China is the key to North Korea dilemma
When North Korea launched a series of unsuccessful missile launches in July, the United Nations Security Council rightly imposed limited sanctions on the rogue country.
That, apparently, was not enough.
For the second time, North Korea has conducted a nuclear test — only this time it succeeded. Now this brazen act of defiance is being felt around the globe.
The calls for action have been stern and united: President Bush has called for immediate action from the U.N. Security Council; South Korea promised a stern response, with prominent party leader Kim Geun-tae calling the North's test a "provocative act," adding that "the North must clearly assume all responsibility"; and new Japanese Prime Minister Shinzo Abe called the test "unpardonable."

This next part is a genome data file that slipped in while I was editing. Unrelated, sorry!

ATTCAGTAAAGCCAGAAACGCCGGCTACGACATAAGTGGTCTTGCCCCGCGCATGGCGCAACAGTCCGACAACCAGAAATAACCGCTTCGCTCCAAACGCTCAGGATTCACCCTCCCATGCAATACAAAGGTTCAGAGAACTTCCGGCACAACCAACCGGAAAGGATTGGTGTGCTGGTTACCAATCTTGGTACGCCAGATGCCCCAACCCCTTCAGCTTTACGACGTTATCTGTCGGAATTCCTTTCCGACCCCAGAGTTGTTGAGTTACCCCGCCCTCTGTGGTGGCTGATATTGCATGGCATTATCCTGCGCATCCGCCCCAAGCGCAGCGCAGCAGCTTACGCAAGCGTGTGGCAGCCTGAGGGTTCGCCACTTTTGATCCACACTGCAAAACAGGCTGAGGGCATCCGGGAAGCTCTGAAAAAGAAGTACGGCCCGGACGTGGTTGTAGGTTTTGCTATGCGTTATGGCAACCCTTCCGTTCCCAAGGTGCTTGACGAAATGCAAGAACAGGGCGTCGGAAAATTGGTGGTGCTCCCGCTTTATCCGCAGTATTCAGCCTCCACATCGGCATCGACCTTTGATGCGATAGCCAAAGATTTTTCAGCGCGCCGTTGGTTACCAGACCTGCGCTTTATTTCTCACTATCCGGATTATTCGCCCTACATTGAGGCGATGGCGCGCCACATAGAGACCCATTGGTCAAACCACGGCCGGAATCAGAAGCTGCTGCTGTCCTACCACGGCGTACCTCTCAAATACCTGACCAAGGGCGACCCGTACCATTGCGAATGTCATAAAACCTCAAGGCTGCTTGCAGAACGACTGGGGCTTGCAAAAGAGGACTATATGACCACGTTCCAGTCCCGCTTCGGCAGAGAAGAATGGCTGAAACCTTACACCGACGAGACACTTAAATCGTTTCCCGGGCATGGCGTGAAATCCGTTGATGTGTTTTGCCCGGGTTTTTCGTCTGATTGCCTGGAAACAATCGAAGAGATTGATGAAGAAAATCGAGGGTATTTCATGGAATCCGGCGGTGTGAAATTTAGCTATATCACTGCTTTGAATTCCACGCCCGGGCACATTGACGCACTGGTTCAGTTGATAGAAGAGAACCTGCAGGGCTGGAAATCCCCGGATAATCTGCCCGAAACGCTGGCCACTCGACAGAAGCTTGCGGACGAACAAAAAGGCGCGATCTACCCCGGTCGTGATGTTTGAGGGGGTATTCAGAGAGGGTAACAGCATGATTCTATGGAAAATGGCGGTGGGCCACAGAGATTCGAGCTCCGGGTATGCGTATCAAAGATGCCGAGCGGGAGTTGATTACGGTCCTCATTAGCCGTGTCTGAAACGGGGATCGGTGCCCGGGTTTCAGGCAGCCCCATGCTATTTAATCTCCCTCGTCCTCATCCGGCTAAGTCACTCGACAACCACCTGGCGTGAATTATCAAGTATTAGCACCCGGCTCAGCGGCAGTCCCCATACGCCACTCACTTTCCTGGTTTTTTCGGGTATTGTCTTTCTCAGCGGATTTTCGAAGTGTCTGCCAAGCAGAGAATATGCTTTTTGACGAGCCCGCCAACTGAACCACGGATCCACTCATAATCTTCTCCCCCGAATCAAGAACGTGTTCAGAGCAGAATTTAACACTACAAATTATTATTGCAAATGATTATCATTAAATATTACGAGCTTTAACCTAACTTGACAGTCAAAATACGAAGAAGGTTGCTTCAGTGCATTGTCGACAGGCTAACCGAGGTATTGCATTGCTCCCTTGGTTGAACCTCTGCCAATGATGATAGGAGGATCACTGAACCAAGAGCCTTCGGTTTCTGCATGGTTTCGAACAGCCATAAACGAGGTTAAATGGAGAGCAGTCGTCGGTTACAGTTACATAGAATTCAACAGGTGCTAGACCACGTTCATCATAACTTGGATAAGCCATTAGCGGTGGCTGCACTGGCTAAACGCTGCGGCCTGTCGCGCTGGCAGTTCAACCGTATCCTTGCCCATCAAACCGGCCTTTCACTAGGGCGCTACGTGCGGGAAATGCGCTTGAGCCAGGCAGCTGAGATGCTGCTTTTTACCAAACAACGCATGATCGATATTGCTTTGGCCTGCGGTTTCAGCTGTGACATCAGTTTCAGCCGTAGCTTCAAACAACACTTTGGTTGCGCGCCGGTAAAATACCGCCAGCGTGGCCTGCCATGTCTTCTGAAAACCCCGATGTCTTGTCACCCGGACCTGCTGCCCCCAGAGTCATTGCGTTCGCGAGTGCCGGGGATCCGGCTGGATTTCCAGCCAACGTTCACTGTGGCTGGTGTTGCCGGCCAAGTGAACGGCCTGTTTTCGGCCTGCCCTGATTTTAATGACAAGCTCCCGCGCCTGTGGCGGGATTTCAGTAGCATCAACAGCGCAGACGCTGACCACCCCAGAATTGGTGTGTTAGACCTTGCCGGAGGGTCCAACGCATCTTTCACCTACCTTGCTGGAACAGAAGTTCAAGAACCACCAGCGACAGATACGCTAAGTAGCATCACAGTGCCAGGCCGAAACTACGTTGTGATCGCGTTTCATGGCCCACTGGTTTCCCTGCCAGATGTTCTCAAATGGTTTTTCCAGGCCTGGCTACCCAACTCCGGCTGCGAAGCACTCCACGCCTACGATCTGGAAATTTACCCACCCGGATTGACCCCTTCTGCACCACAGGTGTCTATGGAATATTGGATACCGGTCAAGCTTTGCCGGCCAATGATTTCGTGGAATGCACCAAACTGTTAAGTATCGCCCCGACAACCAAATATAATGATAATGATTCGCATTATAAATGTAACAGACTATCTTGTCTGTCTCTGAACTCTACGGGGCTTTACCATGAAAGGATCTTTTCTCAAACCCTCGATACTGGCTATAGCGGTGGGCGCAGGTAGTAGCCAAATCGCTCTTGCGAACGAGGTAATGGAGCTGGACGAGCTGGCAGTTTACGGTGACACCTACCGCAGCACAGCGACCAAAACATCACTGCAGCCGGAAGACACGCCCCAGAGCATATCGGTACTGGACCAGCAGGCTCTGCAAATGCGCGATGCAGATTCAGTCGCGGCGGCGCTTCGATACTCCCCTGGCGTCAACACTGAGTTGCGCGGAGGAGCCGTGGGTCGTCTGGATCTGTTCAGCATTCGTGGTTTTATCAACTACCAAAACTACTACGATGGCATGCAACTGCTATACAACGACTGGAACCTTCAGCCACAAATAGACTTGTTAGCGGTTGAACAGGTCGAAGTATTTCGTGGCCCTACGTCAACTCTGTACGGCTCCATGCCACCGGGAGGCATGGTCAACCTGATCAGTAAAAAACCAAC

Then, there's China.
A Chinese Foreign Ministry statement issued yesterday read: "China resolutely opposes the North Korean nuclear test and hopes that North Korea will return to the six-nation talks."
But the North has already refused to take part in those talks, and, in 2003, it pulled out of the Nuclear Non-proliferation Treaty.
By all indications, Kim Jong Il, the country's eccentric leader, is a man more willing to act in haste than talk with diplomacy.
Which is why China holds the key. As North Korea's strongest ally, China provides the ostracized nation with much-needed food and fuel.
To truly put the squeeze on the already-starving nation, China must align itself with world leaders and back up its words through stronger sanctions.
Turning its back on a longtime ally won't be an easy task for Beijing, but the consequences on the international community are worth the sacrifice.
Kim Jong Il has shown his threats aren't empty. Now China, and the rest of the world, must do the same.